Remembering Philip Seymour Hoffman 10 Years Later: The Actor’s Best Roles, from ‘Twister’ to ‘Doubt’

The worst thing that could have happened to the film community did on February 2, 2014: Philip Seymour Hoffman, the great actor who transcended every project he graced, died alone of a drug overdose in his Manhattan apartment. Everyone remembers where they were when the news broke. His death was a shock to the system of all his collaborators and everyone in the creative community, but he left behind an Oscar-winning, untouchable body of work that, whenever revisited, gives the consistent feeling that he’s still among us.

Though Hoffman won his Academy Award for his etched-in-stone portrayal of a great American writer in “Capote,” Bennett Miller’s film is hardly the best work he ever did. The mid-’90s saw Hoffman begin a too-short of a lifelong collaboration with Paul Thomas Anderson, working together on films like “Hard Eight,” “Boogie Nights,” and “Magnolia” before playing a charismatic cult leader who sings “On a Slow Boat to China” to a weeping Joaquin Phoenix in 2012’s “The Master.”

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But also in those early days, he cemented his range, playing a stormchaser in the blockbuster “Twister.” There was also his 1999 role as Creem and Rolling Stone journalist Lester Bangs in “Almost Famous,” whose young co-star Patrick Fugit he made a deep impression on. Hoffman went on to bring extraordinary range and depth to so many characters, from a misanthropic, overambitious playwright in “Synecdoche, New York” to a murderous sad sack in “Before the Devil Knows Your Dead” and the villain of “Mission: Impossible III.”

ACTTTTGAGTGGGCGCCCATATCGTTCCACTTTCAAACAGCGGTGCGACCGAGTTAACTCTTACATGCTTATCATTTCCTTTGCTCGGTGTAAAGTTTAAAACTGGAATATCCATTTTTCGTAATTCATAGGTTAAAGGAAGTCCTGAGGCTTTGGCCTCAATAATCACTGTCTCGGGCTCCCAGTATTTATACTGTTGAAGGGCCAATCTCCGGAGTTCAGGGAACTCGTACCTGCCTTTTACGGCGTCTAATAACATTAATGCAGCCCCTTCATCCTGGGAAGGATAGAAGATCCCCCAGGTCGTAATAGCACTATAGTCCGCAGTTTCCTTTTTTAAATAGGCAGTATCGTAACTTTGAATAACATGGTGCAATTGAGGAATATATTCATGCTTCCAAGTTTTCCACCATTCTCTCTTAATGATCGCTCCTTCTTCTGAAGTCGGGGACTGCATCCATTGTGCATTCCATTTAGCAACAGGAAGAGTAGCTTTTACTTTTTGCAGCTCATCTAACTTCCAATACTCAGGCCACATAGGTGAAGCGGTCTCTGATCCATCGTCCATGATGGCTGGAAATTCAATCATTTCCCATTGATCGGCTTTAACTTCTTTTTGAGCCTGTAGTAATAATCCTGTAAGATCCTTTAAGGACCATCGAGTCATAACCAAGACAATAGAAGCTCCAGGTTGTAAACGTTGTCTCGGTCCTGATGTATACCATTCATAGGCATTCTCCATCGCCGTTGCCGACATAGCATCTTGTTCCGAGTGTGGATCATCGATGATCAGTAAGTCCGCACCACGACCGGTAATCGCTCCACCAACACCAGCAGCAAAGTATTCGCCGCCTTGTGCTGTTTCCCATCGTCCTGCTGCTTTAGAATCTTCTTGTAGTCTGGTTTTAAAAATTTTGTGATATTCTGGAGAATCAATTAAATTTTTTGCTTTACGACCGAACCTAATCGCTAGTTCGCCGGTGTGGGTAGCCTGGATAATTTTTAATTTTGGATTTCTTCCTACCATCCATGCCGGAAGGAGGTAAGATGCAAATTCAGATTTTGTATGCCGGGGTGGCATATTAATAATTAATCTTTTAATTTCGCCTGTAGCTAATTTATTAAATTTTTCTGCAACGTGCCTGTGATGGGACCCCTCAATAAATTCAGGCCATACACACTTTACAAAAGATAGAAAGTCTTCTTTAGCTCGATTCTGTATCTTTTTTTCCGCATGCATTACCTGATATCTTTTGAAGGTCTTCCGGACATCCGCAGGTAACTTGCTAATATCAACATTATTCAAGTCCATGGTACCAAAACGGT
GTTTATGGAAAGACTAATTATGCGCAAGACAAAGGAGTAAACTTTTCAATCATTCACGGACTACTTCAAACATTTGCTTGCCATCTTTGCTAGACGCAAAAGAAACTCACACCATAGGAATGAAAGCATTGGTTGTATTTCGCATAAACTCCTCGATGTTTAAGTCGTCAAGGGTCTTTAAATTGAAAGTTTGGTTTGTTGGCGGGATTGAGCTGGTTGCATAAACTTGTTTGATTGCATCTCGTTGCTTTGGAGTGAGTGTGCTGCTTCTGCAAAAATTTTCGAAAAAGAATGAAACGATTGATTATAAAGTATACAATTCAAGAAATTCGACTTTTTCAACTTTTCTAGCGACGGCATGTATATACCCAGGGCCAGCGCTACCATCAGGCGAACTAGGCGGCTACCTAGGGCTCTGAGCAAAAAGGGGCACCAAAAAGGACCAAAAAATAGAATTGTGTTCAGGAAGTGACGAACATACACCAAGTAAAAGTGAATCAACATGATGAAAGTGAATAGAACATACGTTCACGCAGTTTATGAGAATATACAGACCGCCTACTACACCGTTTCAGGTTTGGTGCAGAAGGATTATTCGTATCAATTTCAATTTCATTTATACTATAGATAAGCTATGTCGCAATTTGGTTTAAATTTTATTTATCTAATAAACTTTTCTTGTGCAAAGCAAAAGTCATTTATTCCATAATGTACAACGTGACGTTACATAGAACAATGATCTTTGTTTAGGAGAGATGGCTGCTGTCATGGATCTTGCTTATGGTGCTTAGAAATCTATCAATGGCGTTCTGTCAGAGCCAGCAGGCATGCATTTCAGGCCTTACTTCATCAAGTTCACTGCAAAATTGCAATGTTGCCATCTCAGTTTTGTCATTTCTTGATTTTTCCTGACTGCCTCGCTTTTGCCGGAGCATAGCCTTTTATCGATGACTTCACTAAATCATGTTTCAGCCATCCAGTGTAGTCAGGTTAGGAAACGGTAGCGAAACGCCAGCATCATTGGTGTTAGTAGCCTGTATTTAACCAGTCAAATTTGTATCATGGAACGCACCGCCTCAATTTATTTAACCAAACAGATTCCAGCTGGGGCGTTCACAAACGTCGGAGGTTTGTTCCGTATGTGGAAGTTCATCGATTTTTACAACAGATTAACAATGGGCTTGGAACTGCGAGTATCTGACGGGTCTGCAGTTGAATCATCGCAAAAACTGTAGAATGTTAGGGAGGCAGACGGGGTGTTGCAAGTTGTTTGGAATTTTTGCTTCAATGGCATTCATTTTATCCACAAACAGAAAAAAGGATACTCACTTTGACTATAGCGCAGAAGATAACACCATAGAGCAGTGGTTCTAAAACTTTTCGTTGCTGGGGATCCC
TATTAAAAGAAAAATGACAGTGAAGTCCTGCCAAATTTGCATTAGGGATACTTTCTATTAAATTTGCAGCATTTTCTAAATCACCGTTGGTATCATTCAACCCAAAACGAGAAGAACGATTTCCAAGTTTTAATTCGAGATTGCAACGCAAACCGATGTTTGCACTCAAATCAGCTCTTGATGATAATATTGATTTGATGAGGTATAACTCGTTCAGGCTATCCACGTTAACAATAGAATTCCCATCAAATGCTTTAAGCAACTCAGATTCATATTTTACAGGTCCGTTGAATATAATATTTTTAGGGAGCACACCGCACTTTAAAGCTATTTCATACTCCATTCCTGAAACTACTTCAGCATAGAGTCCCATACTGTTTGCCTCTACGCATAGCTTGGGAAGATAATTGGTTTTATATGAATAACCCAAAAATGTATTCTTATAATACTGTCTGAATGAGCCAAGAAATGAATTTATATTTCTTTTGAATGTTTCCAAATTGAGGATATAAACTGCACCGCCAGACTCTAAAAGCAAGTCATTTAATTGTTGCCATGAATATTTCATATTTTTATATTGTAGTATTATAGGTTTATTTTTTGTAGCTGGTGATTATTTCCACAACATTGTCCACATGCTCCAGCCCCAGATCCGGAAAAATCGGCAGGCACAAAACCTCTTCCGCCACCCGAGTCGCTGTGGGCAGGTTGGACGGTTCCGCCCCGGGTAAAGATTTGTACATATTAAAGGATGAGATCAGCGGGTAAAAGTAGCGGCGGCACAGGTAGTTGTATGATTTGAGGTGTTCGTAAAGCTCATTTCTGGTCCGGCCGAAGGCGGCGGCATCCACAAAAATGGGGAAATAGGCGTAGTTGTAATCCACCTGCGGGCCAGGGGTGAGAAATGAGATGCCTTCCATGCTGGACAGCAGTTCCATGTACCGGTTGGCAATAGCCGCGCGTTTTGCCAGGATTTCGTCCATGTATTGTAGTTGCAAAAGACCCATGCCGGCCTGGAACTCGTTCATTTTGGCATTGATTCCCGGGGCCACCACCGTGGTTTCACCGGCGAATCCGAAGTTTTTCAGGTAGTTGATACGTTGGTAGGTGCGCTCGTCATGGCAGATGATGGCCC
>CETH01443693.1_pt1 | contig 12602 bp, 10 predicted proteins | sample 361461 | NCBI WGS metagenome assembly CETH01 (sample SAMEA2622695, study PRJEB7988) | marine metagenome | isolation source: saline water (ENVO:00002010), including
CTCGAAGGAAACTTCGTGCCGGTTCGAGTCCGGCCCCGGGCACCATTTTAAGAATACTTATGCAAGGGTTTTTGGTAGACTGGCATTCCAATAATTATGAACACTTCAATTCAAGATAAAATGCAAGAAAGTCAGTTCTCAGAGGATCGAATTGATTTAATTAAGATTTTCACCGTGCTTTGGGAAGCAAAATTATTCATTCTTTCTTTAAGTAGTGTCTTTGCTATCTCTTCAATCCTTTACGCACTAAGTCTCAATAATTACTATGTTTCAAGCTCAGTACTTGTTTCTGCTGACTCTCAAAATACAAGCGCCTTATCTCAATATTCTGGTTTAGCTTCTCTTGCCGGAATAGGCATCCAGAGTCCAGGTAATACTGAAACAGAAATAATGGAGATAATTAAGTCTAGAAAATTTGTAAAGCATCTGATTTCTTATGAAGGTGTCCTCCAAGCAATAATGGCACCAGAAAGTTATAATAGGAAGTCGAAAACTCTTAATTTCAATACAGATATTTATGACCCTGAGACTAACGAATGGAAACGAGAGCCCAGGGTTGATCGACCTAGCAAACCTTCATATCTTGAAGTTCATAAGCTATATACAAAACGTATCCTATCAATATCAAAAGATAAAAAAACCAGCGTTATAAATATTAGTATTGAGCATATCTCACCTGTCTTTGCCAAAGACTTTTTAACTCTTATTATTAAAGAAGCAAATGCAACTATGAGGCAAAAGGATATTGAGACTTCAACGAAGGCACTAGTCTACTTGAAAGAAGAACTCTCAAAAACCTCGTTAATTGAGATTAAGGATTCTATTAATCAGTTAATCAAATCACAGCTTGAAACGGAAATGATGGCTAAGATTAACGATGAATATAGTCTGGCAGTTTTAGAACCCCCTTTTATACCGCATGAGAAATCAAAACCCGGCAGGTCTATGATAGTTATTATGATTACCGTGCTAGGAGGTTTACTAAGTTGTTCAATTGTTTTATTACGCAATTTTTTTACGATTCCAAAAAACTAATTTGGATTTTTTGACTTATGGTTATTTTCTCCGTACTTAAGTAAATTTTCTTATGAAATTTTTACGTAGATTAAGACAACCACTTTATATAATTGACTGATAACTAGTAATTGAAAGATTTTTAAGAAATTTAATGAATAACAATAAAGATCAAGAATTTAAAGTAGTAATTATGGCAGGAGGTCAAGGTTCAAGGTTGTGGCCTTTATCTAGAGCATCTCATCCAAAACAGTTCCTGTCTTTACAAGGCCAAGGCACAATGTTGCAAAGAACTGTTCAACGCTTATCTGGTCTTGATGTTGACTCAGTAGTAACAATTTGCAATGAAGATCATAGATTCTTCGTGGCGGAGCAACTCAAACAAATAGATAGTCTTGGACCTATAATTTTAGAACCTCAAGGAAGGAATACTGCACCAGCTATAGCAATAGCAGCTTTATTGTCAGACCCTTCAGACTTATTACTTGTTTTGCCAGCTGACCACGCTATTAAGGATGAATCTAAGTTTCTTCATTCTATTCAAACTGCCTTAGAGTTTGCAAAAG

You could tell from his celebrity-packed funeral how adored he was by all — Amy Adams, Cate Blanchett, Mike Nichols, Julianne Moore, Meryl Streep, and Michelle Williams among them. And he seemed to wear his personal struggles against addiction and despair on his sleeve in every performance, as his characters were often at the gulf of some terrible crossroads, but not without a restless search for hope.

It may seem crass to celebrate Philip Seymour Hoffman on the anniversary of his death when all he did merits celebrating every day. Here, though, we look back on his best performances.

With editorial contributions by Christian Blauvelt, Wilson Chapman, Alison Foreman, and Christian Zilko.

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